Album of the Week

Chvrches go beyond romantic concerns in Love Is Dead

Chvrches' (from far left) Martin Doherty, Lauren Mayberry and Iain Cook go beyond romantic concerns on their third album.
Chvrches' (from left) Martin Doherty, Lauren Mayberry and Iain Cook go beyond romantic concerns on their third album.PHOTO: UNIVERSAL MUSIC SINGAPORE

SYNTHPOP

LOVE IS DEAD

Chvrches

Glassnote

4 stars

Love is dead, Scottish synthpop trio Chvrches proclaim in the title of their third album.

Like their previous two releases, the songs are a delectable blend of light and dark, where minor key melodies grapple with sunshiney, swelling synths. And as the title suggests, the lyrics are a heavy, melancholic take on love in all its variations, but the album also sees the trio expand their scope and tackle political and social ills.

For the first time, singer Lauren Mayberry and producers/musicians Iain Cook and Martin Doherty have opted not to produce the record themselves.

If the 1980s vibes is a lot stronger here, it's probably because the Eurythmics' Dave Stewart serves as a sort of mentor on the songs.

Producer extraordinaire Greg Kurstin, the man behind artists as varied as Adele and Foo Fighters, is also roped in as producer and songwriter, giving many of the tracks a keen pop edge.

Chvrches' (from far left) Martin Doherty, Lauren Mayberry and Iain Cook go beyond romantic concerns on their third album.

And in another first for an album track, the band roped in a guest singer, Matt Berninger from The National, to duet with Mayberry on My Enemy, a brooding, wistful take on a relationship gone south.

The album opens with some of its most exuberant tracks though, songs that would surely lift moods at massive, open-air festivals or arena shows.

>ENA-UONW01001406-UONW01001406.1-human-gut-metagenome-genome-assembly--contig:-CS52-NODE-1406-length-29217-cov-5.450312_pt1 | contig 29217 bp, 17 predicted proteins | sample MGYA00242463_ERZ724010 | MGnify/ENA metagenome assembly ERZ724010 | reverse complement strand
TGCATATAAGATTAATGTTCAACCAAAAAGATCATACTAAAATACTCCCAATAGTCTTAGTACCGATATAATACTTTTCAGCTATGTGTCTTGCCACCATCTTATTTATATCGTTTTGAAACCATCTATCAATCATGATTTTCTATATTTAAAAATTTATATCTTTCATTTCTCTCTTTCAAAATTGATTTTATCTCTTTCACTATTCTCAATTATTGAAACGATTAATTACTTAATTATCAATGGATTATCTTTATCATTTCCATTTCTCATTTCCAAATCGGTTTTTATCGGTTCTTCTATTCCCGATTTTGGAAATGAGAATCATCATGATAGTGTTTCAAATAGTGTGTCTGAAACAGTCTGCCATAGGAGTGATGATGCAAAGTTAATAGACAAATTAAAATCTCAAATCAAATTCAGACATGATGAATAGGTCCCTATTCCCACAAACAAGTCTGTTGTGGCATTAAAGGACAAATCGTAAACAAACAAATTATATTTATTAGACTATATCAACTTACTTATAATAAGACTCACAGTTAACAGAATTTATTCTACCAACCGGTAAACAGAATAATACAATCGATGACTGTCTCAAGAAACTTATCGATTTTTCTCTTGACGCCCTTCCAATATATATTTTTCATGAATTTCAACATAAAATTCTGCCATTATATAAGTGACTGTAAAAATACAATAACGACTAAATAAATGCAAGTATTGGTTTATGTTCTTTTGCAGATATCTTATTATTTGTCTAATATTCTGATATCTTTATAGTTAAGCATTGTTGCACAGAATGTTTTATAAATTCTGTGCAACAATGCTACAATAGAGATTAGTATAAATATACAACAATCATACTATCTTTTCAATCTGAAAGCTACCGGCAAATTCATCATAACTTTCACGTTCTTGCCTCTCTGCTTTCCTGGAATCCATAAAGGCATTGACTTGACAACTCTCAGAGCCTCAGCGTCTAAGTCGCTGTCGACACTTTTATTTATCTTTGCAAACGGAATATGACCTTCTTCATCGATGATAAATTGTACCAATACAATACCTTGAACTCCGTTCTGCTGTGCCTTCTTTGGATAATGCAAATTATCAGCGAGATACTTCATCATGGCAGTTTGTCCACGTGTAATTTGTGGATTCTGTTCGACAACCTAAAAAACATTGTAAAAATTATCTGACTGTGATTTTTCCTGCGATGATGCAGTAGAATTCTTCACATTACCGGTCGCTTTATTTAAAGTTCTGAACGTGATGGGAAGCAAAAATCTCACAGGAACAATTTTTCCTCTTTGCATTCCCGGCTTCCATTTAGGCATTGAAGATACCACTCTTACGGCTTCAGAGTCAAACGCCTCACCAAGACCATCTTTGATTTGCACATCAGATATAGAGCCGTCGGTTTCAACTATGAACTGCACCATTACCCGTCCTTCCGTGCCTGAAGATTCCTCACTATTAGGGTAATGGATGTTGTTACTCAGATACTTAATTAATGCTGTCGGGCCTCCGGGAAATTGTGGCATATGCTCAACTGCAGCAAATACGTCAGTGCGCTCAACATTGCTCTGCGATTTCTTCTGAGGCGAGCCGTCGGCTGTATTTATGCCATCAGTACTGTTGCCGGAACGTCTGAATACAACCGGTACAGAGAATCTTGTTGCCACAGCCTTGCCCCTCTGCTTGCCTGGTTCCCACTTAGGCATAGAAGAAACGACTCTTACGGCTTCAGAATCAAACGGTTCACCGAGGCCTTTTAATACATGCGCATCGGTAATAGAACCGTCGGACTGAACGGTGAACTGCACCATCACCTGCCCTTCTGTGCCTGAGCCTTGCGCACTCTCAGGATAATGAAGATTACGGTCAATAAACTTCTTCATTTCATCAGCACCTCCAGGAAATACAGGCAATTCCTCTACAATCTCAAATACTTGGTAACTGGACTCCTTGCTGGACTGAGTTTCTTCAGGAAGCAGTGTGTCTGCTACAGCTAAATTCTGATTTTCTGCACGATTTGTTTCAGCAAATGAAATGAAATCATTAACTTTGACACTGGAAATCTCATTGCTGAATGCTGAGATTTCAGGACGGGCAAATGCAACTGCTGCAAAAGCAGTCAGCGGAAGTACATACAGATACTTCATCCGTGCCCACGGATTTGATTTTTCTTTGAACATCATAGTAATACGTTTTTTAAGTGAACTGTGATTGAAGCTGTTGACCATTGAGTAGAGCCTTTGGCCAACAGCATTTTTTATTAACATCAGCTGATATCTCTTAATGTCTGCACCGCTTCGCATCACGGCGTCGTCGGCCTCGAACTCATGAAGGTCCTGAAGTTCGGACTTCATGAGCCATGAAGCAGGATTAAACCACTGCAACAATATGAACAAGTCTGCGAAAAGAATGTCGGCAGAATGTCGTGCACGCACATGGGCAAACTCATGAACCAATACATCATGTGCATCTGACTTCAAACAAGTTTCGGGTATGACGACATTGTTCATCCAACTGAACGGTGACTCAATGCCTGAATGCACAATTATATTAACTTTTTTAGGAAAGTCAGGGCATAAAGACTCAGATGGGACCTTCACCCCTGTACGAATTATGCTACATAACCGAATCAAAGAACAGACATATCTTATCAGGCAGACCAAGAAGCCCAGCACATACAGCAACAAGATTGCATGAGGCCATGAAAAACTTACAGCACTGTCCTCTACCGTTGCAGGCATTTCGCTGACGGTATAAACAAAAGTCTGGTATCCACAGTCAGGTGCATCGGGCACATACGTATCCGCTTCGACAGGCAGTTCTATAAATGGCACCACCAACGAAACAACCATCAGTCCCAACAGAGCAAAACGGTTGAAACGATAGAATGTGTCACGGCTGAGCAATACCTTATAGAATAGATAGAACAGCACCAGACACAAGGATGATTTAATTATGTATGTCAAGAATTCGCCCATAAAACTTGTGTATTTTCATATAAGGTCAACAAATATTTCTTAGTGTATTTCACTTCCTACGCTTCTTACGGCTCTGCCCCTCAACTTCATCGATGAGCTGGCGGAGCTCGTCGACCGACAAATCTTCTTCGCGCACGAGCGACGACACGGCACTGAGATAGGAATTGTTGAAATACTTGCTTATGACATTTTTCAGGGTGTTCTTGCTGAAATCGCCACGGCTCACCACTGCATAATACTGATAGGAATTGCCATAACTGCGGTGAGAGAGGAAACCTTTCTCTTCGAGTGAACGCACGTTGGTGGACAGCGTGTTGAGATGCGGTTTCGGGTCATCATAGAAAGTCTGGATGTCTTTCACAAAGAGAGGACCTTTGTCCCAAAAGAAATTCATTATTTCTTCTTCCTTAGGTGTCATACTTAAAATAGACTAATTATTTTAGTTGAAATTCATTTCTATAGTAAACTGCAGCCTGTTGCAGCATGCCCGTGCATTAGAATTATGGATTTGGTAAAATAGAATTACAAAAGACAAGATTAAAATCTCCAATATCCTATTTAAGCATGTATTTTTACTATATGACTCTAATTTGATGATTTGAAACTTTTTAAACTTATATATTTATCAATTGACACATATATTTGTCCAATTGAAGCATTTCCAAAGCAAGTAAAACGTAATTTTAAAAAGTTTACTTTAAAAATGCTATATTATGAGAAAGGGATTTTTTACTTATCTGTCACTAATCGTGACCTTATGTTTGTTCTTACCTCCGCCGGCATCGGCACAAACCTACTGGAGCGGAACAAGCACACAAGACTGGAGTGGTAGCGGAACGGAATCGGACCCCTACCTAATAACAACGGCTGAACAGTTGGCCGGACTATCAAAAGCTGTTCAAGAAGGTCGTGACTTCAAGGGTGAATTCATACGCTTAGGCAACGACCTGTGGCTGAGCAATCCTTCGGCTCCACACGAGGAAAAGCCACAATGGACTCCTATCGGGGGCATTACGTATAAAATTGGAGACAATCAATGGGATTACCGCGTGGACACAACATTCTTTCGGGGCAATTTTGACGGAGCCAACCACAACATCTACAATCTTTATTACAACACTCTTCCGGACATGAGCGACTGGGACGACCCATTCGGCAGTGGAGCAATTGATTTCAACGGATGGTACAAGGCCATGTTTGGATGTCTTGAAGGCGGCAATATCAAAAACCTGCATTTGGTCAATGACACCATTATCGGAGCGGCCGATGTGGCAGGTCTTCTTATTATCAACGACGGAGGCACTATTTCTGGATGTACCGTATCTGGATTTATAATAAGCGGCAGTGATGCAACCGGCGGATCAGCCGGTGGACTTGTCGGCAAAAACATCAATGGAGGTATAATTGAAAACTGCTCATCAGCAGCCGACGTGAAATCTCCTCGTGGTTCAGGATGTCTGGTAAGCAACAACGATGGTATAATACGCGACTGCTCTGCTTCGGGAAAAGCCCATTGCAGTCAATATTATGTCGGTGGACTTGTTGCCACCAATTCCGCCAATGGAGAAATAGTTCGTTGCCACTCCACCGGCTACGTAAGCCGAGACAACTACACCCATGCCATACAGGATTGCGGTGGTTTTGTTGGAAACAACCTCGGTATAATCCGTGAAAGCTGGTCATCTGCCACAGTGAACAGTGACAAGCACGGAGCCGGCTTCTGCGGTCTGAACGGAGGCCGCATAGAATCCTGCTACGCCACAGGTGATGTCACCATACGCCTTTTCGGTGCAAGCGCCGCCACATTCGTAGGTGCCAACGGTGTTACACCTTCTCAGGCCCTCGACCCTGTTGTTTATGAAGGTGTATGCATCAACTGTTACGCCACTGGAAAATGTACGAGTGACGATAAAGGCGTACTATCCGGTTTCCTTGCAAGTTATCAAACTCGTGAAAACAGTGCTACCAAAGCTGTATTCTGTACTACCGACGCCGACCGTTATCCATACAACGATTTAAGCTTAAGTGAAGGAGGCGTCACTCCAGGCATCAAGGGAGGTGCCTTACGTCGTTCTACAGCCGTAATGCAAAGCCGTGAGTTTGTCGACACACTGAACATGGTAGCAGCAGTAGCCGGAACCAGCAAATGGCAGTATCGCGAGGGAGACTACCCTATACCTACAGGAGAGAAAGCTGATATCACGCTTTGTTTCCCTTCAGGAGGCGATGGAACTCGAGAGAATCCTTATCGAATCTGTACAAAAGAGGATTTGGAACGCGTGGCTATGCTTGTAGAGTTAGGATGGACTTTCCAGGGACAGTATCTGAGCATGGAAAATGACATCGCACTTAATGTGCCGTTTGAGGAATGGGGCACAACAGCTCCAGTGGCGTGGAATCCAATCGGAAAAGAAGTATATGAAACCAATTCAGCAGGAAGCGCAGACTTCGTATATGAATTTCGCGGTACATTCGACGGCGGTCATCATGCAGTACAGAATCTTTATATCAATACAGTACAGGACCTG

In Graffiti, Mayberry takes a forlorn look back at youthful enthusiasm (We wrote our names along the bathroom walls/Graffitiing our hearts across the stalls) while an insistent synth line and spirited chorus drives Get Out (Good intentions, never good enough/Can we get out, get out).

The mood gets a lot darker on Graves, which references bodies of refugees washing up on shores and lambasts political apathy (You can look away/While they're dancing on our graves/But I will stop at nothing).

Mayberry, crucified by misogynistic online trolls a few years back for being an outspoken female frontman, hits back on Heaven/Hell (Is it right if I'm a perfect actress?/ Playin' the princess in distress/Is it enough, yeah?).

Album closer Wonderland, with its sparkly synth lines and strident bass, is another track that seems to address privileges, questioning if things will turn out all right for those living in a bubble (We live in a wonderland/ Like blood isn't on our hands).

Through all the doom and gloom, Mayberry's lilting voice never wavers and, like in their past songs, is a splendid counterpart to the band's synth-heavy works.

A version of this article appeared in the print edition of The Straits Times on May 31, 2018, with the headline 'Lilting voice on social ills'. Print Edition | Subscribe